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9 Craft Beer Trends for 2020

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(and how your taps should reflect them)

Rather than chase trends, breweries will focus more on their core brands

Cheers Craft Beer Trends
Craft beer trends in 2020 will be led by clear definition of styles.

As breweries, retailers, distributors and consumers alike add up the tallies from 2019, there are some definite take-aways.  If you look at craft beer trends and the top selling beers in the United States, there are several cross-overs with “popular” lists like this one from the Homebrewer’s Association:

Best Beers in America 2019 (Hombrewers Association)

The best beers are still led by the usual suspects: IPAs, Pale Ales, and Adjunct-laden stouts.  Hazy and New England IPAs are also present toward the top.  Top performers Bells Two-hearted, Russian River’s Pliny the Elder and Sierra Nevada Pale ale are not shockers. Neither is Founder’s Kentucky Breakfast Stout and Canadian Breakfast Stout. Expect distributors to ask for a “core brand” handle in order to be considered for specialty releases and “one-offs.”  The economy of scale for brewing large batches with similar ingredients is too important for today’s brewers even in smaller operations.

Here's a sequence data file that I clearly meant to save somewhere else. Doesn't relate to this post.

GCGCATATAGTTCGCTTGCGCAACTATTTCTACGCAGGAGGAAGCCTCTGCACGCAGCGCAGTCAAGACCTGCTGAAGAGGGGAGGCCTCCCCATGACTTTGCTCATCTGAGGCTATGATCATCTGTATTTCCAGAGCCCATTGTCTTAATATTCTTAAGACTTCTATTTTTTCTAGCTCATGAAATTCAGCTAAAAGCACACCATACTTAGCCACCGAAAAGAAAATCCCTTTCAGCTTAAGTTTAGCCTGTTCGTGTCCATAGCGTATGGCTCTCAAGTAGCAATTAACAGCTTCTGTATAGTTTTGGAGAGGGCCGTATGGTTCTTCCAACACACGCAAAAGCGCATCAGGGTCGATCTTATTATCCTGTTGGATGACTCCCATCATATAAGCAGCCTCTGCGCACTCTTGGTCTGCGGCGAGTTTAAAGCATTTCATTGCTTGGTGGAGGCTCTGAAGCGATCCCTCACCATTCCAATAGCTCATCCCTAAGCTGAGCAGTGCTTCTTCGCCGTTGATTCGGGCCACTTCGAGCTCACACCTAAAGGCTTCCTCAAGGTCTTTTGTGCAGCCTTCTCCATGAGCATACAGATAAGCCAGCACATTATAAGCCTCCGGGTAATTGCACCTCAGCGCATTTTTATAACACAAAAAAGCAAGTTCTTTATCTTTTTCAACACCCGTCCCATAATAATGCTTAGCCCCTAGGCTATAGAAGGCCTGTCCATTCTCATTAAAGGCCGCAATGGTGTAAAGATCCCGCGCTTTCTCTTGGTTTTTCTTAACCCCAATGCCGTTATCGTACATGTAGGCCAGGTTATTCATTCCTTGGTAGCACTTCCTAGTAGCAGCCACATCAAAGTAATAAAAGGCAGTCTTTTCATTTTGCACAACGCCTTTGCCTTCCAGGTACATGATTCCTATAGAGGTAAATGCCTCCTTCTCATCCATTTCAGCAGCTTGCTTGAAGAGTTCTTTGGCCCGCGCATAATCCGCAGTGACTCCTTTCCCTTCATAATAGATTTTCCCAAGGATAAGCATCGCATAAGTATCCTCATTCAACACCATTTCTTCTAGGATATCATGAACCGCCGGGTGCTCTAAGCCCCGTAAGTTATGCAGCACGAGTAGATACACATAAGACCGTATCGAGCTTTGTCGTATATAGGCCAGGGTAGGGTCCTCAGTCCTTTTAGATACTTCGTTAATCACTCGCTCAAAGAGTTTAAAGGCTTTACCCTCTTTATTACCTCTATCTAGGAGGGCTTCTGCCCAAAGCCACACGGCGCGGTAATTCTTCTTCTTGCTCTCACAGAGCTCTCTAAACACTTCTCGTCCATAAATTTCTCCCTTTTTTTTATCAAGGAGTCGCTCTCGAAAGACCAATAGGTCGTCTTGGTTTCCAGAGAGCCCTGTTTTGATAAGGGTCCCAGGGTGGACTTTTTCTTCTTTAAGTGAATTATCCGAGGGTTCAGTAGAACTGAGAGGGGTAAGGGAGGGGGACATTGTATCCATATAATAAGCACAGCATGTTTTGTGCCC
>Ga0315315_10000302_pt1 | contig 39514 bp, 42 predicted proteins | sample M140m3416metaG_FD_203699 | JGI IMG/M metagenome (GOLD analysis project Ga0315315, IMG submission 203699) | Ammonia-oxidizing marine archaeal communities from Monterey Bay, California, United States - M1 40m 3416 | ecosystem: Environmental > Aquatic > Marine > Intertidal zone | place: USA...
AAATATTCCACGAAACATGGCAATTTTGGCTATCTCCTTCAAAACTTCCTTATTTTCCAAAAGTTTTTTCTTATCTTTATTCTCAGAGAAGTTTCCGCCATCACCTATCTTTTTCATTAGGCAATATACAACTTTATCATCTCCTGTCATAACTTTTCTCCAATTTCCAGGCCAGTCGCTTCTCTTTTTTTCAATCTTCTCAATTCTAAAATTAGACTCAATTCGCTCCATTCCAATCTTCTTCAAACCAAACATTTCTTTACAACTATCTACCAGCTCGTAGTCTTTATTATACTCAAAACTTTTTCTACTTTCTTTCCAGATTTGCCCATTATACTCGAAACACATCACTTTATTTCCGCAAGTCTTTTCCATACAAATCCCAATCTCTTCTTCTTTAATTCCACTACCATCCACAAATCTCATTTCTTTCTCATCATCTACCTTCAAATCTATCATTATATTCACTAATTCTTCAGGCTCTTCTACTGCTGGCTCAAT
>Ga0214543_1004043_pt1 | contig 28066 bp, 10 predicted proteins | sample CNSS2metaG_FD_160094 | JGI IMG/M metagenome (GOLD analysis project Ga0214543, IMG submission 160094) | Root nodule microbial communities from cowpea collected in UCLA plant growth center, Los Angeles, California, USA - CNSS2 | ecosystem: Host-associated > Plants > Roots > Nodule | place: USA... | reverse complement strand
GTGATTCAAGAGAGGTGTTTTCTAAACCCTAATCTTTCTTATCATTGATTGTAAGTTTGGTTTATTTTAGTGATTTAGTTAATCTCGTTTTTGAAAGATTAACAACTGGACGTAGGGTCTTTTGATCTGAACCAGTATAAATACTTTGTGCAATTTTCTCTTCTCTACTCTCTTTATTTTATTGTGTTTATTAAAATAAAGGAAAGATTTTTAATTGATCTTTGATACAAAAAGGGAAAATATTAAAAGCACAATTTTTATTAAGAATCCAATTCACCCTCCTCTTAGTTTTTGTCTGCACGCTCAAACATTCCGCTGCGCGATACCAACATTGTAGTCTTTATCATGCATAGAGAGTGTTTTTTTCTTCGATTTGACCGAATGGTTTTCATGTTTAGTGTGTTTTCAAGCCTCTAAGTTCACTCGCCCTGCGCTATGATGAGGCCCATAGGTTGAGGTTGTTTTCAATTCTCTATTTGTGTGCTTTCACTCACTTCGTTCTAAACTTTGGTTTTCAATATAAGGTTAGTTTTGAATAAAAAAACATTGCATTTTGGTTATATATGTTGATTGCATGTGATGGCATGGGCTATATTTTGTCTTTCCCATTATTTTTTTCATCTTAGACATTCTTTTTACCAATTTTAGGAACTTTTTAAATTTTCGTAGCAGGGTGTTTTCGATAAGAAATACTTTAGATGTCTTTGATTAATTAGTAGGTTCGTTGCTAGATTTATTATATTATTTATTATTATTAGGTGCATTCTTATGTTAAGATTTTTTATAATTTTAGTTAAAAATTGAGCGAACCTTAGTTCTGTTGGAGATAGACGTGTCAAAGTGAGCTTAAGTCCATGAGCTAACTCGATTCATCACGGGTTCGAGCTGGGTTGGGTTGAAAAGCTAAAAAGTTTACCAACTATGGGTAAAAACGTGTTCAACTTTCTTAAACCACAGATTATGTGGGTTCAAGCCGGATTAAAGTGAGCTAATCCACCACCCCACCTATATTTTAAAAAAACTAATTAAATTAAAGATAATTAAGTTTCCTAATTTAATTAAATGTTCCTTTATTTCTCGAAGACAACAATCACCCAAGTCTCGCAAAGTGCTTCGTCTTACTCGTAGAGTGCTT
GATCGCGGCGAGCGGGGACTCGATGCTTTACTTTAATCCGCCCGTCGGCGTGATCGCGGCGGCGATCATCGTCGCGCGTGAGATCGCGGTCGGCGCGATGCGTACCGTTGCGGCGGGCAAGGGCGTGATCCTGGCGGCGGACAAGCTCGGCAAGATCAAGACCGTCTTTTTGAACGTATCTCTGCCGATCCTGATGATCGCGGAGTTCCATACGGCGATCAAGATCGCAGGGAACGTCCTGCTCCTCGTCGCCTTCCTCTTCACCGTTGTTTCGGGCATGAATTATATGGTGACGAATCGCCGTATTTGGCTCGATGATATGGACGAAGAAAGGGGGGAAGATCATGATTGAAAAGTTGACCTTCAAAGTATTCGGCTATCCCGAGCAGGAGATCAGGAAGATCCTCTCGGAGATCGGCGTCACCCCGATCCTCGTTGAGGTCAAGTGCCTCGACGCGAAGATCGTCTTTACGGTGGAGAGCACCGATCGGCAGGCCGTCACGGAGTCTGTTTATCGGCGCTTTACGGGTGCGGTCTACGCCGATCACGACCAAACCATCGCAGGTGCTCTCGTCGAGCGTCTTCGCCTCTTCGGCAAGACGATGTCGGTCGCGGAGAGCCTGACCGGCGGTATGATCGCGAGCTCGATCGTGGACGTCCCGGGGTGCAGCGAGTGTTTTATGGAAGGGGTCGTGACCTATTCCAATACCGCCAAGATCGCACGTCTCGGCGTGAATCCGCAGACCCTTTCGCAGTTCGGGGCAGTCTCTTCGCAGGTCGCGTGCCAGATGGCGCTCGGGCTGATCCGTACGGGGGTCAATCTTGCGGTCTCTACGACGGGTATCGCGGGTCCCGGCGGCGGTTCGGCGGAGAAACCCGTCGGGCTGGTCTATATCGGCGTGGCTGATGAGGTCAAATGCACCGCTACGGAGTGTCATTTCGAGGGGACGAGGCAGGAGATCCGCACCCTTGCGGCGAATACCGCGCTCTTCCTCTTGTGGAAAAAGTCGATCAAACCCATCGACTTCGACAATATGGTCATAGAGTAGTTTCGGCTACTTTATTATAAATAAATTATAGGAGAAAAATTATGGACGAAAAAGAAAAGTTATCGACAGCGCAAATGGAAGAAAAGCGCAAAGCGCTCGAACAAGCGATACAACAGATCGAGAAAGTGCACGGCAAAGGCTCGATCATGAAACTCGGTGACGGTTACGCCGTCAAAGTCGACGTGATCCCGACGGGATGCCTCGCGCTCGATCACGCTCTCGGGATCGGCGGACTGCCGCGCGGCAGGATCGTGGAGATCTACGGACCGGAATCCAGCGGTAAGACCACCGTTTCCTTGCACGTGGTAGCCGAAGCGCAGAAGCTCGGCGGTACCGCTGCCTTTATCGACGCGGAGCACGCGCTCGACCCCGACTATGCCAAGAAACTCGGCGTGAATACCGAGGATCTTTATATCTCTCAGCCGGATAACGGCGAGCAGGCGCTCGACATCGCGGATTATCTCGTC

Single Fruited Pale and IPAs for the warm months

Craft beer trends lend to that same economy of scale. Expect single-fruited varieties of those same core brands for special releases and seasonals.

Spring represents an excellent time for the local brewery to offer a Citrus version of their IPA, Lime Lager  or a core wheat beer fermented on stone fruit.

Customers can easily understand what the Blood Orange Pale Ale is going to taste like. Keep it simple.

NEIPA and Hazy IPAs remain solid, but the novelty has worn off

While its popularity soared in 2018 and in 2019 everybody and their brewer’s father scrambled to produce a New England style IPA, few succeeded.  Even the Great American Beer Festival struggled to establish “what is it, and how do we define it?”

While many commercial examples exist, like Sierra Nevada’s “Hazy Little Thing” and Bells “Official”, many national and local breweries failed to capitalize.  The breweries who do it well are dominating their local market for hazies.

The added issue for distribution is the extremely short shelf life before suffering from “hop fade.”  Order them fresh and serve them quickly.